All contigs 49 609 16 312,4 312,4 258 91,9

This large-scale assembly was evaluated by FISH hybridization of pairs of BAC clones chosen near the ends of the 44 largest scaffolds (those which had the highest risk of error). In all cases, the two BAC clones hybridized on the same chromosome, thus validating the scaffolds (in one case, however, the BACs hybridized on either side of the centromere). Furthermore, the portion of euchromatic regions of the Tetraodon genome included in the assembly was evaluated by aligning 1,472 new random reads. An alignment was obtained for 90% of these reads, in which some, despite masking of repeat sequences, could correspond to heterochromatic regions. This signifies that the assembly probably contains more than 90% of the euchromatin.


The annotation was carried out at Genoscope by combining several resources: alignment of protein sequences from three other sequenced vertebrates (Takifugu, mouse, human) on the draft, followed by alignment of the genomic sequences themselves using Exofish; alignment of the end sequences of 155,000 Tetraodon cDNA clones prepared from 7 different tissues from the fish; and finally, ab initio prediction of genes with the Genscan and GeneID programs. All of these annotation resources were combined with the GAZE program (Howe et al., 2002), which produced 34,355 gene models. After elimination of the most obvious artifacts, 27,918 gene models were retained.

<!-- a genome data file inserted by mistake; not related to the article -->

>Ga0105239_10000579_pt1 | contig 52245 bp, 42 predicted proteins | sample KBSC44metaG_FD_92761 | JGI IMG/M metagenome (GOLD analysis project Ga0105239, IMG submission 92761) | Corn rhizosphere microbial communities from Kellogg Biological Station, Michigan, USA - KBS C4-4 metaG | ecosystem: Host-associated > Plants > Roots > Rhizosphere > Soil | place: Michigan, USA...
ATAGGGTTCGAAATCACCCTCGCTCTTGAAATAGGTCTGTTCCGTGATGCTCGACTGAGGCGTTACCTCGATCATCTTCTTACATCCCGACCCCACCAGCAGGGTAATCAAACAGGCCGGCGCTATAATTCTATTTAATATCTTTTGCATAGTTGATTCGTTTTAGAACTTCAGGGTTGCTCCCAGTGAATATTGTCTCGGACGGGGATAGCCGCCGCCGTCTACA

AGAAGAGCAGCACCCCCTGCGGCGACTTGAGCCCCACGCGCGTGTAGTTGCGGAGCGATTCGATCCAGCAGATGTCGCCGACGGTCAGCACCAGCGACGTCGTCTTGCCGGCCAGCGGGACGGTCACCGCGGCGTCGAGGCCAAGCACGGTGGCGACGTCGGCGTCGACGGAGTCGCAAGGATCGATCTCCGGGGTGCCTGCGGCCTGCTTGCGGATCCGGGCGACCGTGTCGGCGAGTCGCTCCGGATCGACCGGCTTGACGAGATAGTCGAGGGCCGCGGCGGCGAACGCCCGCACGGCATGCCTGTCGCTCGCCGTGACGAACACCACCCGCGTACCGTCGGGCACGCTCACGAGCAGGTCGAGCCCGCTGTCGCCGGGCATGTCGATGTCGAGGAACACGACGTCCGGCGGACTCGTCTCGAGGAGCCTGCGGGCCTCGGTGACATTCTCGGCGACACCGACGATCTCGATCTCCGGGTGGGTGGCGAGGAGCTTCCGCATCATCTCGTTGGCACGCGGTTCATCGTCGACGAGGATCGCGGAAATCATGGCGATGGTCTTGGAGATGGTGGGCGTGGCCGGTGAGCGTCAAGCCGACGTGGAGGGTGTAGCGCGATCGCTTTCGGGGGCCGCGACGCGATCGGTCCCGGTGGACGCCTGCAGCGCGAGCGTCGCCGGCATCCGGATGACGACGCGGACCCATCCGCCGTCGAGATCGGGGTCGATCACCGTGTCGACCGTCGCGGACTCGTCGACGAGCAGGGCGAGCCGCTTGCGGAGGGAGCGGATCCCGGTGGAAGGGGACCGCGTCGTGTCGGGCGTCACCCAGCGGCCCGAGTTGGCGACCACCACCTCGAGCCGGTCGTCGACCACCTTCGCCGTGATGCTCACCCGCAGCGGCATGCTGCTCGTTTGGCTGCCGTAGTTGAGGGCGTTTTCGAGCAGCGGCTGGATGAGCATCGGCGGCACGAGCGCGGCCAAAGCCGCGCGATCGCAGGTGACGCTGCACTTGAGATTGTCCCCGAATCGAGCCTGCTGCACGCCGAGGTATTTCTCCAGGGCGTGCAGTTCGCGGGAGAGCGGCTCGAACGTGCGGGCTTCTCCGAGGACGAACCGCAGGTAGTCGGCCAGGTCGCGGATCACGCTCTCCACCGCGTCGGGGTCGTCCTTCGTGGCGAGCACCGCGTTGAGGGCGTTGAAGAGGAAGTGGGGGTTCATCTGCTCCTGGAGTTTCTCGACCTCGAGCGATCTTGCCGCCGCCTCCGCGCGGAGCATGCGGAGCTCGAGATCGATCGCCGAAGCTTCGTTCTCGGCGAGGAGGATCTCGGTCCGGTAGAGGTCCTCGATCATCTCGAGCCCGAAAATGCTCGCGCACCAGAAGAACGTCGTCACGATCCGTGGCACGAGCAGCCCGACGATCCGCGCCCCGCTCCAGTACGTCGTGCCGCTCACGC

A special effort was made for families of genes which posed annotation problems: the selenoproteins on one hand and the type I helical cytokines and their receptors on the other hand. The first are proteins which incorporate the amino acid selenocysteine, coded by the TGA triplet. The problem, therefore, lies in distinguishing these coding triplets from nonsense triplets. Various methods have been used for the identification of the selenoproteins of Tetraodon (see article). They have led to the definition of 18 to 19 families. All the families known in eukaryotes were found, except for one, and a new putative gene, identified by searching for SECIS elements and TGA codons in phase, corresponds to a family of selenoproteins specific to fish, with no equivalent in other vertebrates.

The annotation strategy for type I cytokines and their receptors is based on the specificity of the intron-exon structure, and had been previously validated for the identification of class II cytokines. The class I genes which were identified were confirmed by cloning of their transcripts; they are described on the main page (The gene repertoire of Tetraodon).


  • K.L. Howe, T. Chothia & R. Durbin (2002), GAZE: a generic framework for the integration of gene-prediction data by dynamic programming. Genome Research 12, 1418-1427.
Last update on 11 January 2008